Badde’s research focuses on tactile and proprioceptive localization, optimal integration of multisensory information, cross-modal recalibration, and Bayesian models of perception. She has received several awards for her research achievements, including the biannual Best Dissertation Award from the German Psychological Society and the Lucien Levy Best Research Article Award from the American Journal of Neuroradiology. She is an active scholar and has published her research in journals such as Current Biology, eLife, and Nature Communications. Badde has also received multiple research and travel grants.
Robert Cook, PhD
Dean, Graduate School of Arts and Sciences; Professor in the Department of Psychology
Robert Cook has studied animal cognition and behavior for more than 25 years. His National Institutes of Health–supported comparative research has focused extensively on stimulus control, discrimination learning, and memory in animals. His lab currently studies pigeons, starlings, and humans. Cook is currently serving as dean of the Graduate School of Arts and Sciences.
Robert Cook has studied animal cognition and behavior for more than 25 years. His National Institutes of Health–supported comparative research has focused extensively on stimulus control, discrimination learning, and memory in animals. His Comparative Cognition Lab currently studies, pigeons, starlings, and humans. He received his BS in psychology from the Ohio State University and his PhD in biopsychology from the University of California, Berkeley. He was also an NRSA Postdoctoral Fellow at the University of Texas Health Science Center, Houston, before taking his position at Tufts. He currently serves as dean of the Graduate School of Arts and Sciences. He is also the publisher of Comparative Cognition & Behavior Reviews, and he has been on the editorial board of the top journals in animal cognition. He has also been active in broadening the impact and public visibility of the area’s scientific work by use of the Internet with the publication of the multimedia cyberbooks Avian Visual Cognition and Animal Spatial Cognition.
Cook’s research is in the general area of comparative animal cognition. In particular, he has been interested in the mechanisms of visual and auditory perception and discrimination learning in pigeons, starlings, and humans. Birds generally behave as if they perceive, learn, and act upon an object-filled visual world. The ultimate goal of his research is to understand how these small autonomous systems form accurate perceptions of the world and to then use this information to learn about and predict relations among real-world objects and events. His projects have looked at action recognition, same-different concept learning, the integration of temporal information, equivalence class formation, object perception, picture perception, motion perception, texture perception, the serial organization of behavior, and the neural mechanisms underlying these behaviors.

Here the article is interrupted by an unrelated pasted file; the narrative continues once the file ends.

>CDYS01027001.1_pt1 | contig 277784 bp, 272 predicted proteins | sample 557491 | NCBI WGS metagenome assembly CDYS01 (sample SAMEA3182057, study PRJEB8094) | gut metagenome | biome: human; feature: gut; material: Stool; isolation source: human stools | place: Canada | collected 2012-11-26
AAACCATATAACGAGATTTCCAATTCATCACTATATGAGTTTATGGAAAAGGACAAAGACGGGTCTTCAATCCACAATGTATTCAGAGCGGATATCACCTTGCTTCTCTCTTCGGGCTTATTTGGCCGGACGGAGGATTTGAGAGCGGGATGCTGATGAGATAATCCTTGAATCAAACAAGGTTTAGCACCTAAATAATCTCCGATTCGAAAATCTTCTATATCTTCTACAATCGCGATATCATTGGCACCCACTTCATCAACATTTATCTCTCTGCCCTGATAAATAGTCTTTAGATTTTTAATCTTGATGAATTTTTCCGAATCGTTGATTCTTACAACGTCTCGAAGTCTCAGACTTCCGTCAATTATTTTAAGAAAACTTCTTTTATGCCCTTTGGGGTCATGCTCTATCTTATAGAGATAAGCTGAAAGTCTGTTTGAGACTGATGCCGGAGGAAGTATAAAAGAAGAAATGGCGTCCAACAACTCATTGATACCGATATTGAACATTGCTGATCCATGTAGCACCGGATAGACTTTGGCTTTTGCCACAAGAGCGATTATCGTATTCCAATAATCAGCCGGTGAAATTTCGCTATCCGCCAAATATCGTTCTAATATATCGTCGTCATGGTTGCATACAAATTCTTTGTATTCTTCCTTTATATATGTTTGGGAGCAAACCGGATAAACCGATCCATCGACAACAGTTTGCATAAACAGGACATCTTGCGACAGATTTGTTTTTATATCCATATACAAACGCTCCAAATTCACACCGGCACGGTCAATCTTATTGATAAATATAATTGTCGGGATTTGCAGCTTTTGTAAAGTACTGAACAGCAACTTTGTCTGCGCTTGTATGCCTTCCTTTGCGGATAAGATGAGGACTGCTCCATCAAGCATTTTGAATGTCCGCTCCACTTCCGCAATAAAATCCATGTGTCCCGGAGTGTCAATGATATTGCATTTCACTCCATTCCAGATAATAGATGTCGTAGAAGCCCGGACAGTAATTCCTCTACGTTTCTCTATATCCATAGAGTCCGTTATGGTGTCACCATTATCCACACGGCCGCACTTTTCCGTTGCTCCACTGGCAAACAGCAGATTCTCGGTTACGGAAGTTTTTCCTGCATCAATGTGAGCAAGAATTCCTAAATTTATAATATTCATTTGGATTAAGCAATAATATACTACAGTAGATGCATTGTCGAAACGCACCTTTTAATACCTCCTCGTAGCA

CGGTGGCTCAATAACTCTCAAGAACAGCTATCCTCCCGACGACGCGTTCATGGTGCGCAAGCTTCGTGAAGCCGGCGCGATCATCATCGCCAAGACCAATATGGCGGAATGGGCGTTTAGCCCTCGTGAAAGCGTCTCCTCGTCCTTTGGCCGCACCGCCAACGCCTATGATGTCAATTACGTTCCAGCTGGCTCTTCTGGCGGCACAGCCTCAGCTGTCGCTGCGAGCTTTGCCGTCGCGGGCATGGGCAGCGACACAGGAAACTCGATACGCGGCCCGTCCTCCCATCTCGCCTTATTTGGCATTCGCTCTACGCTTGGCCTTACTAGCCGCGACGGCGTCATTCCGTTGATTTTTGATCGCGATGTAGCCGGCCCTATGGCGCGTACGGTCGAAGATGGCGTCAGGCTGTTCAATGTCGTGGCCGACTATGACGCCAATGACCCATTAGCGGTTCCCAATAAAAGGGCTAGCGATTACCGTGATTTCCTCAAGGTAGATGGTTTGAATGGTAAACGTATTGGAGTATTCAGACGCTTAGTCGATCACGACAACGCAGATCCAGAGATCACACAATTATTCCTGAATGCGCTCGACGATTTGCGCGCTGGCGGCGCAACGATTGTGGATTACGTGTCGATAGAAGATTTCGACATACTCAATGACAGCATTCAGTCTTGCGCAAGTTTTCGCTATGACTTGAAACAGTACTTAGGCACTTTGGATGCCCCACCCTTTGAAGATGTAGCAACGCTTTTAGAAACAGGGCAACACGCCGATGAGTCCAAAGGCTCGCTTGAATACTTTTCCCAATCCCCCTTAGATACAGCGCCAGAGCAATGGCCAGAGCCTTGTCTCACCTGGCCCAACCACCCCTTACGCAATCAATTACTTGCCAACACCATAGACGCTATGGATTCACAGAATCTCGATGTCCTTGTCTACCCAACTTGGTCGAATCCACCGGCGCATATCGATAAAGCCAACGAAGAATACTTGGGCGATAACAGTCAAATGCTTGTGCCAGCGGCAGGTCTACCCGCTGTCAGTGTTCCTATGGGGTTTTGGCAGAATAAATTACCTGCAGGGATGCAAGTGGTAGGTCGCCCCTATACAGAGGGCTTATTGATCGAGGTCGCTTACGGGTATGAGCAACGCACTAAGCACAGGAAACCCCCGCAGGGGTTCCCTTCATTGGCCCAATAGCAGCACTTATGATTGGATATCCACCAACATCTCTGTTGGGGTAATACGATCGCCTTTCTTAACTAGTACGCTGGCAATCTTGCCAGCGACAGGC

Gina Kuperberg, MD, PhD
Dennett Stibel Professor of Cognitive Science, Department of Psychology
Gina Kuperberg’s lab investigates the neural mechanisms underlying language processing in healthy adults using multimodal neuroimaging techniques (including MRI, MEG, and ERP) and multiple different approaches (including neuropsychological testing and computational modeling). Her lab also investigates how these mechanisms break down in individuals with neuropsychiatric disorders such as schizophrenia.
Gina R. Kuperberg, MD, PhD, is the Dennett Stibel Professor of Cognitive Science at Tufts University. She is also a board-certified psychiatrist and principal investigator in the Psychiatry Neuroscience Program at Massachusetts General Hospital. Her laboratory is using multimodal neuroimaging techniques (fMRI, MEG, and EEG-evoked responses, oscillatory activity, and representational similarity analysis), neuropsychological testing, and computational modeling to understand when, where, and how the human brain builds meaning from language, and how these mechanisms break down in neuropsychiatric disorders such as schizophrenia. This research program is funded by grants from the National Institute of Mental Health, the National Institute of Child Health and Human Development, and the Sidney R. Baer Jr. Foundation.
In addition to our speakers, we will hear from:
Anthony P. Monaco, MD, PhD, President
James M. Glaser, PhD, Dean of the School of Arts and
Sciences, Professor of Political Science